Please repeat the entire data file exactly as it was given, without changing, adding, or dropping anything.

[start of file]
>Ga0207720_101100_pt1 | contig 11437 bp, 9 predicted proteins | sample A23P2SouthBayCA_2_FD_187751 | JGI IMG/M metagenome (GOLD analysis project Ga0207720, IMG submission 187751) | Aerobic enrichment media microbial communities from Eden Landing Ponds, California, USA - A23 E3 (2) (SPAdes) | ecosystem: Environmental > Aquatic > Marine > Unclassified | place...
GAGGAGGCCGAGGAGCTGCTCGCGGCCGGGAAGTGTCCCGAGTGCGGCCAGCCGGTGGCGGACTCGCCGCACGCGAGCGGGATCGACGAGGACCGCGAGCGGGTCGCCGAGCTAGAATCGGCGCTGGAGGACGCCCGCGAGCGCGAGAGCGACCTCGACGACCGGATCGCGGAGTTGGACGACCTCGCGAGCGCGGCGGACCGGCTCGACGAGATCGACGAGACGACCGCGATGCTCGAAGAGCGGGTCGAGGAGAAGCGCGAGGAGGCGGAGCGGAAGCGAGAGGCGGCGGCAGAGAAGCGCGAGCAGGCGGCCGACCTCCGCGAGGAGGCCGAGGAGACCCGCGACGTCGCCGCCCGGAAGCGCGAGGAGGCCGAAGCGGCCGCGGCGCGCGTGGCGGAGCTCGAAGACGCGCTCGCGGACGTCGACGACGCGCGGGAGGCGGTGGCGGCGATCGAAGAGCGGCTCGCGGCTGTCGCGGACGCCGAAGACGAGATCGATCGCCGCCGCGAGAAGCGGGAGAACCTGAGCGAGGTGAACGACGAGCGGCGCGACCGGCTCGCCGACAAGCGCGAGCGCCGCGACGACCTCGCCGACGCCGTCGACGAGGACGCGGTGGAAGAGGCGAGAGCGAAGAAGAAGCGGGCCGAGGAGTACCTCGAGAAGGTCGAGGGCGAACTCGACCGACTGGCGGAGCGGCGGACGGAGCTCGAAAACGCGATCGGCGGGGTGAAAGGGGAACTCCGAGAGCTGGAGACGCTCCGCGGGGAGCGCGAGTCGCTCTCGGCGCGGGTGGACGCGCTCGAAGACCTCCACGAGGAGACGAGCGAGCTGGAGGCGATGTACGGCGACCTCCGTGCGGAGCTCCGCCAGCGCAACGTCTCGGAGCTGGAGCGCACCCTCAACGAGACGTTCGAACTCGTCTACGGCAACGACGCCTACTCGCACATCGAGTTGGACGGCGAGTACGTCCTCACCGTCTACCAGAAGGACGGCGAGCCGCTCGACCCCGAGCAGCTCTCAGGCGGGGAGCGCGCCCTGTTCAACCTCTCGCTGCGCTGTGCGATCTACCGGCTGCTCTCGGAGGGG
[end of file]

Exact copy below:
>Ga0207720_101100_pt1 | contig 11437 bp, 9 predicted proteins | sample A23P2SouthBayCA_2_FD_187751 | JGI IMG/M metagenome (GOLD analysis project Ga0207720, IMG submission 187751) | Aerobic enrichment media microbial communities from Eden Landing Ponds, California, USA - A23 E3 (2) (SPAdes) | ecosystem: Environmental > Aquatic > Marine > Unclassified | place...
GAGGAGGCCGAGGAGCTGCTCGCGGCCGGGAAGTGTCCCGAGTGCGGCCAGCCGGTGGCGGACTCGCCGCACGCGAGCGGGATCGACGAGGACCGCGAGCGGGTCGCCGAGCTAGAATCGGCGCTGGAGGACGCCCGCGAGCGCGAGAGCGACCTCGACGACCGGATCGCGGAGTTGGACGACCTCGCGAGCGCGGCGGACCGGCTCGACGAGATCGACGAGACGACCGCGATGCTCGAAGAGCGGGTCGAGGAGAAGCGCGAGGAGGCGGAGCGGAAGCGAGAGGCGGCGGCAGAGAAGCGCGAGCAGGCGGCCGACCTCCGCGAGGAGGCCGAGGAGACCCGCGACGTCGCCGCCCGGAAGCGCGAGGAGGCCGAAGCGGCCGCGGCGCGCGTGGCGGAGCTCGAAGACGCGCTCGCGGACGTCGACGACGCGCGGGAGGCGGTGGCGGCGATCGAAGAGCGGCTCGCGGCTGTCGCGGACGCCGAAGACGAGATCGATCGCCGCCGCGAGAAGCGGGAGAACCTGAGCGAGGTGAACGACGAGCGGCGCGACCGGCTCGCCGACAAGCGCGAGCGCCGCGACGACCTCGCCGACGCCGTCGACGAGGACGCGGTGGAAGAGGCGAGAGCGAAGAAGAAGCGGGCCGAGGAGTACCTCGAGAAGGTCGAGGGCGAACTCGACCGACTGGCGGAGCGGCGGACGGAGCTCGAAAACGCGATCGGCGGGGTGAAAGGGGAACTCCGAGAGCTGGAGACGCTCCGCGGGGAGCGCGAGTCGCTCTCGGCGCGGGTGGACGCGCTCGAAGACCTCCACGAGGAGACGAGCGAGCTGGAGGCGATGTACGGCGACCTCCGTGCGGAGCTCCGCCAGCGCAACGTCTCGGAGCTGGAGCGCACCCTCAACGAGACGTTCGAACTCGTCTACGGCAACGACGCCTACTCGCACATCGAGTTGGACGGCGAGTACGTCCTCACCGTCTACCAGAAGGACGGCGAGCCGCTCGACCCCGAGCAGCTCTCAGGCGGGGAGCGCGCCCTGTTCAACCTCTCGCTGCGCTGTGCGATCTACCGGCTGCTCTCGGAGGGG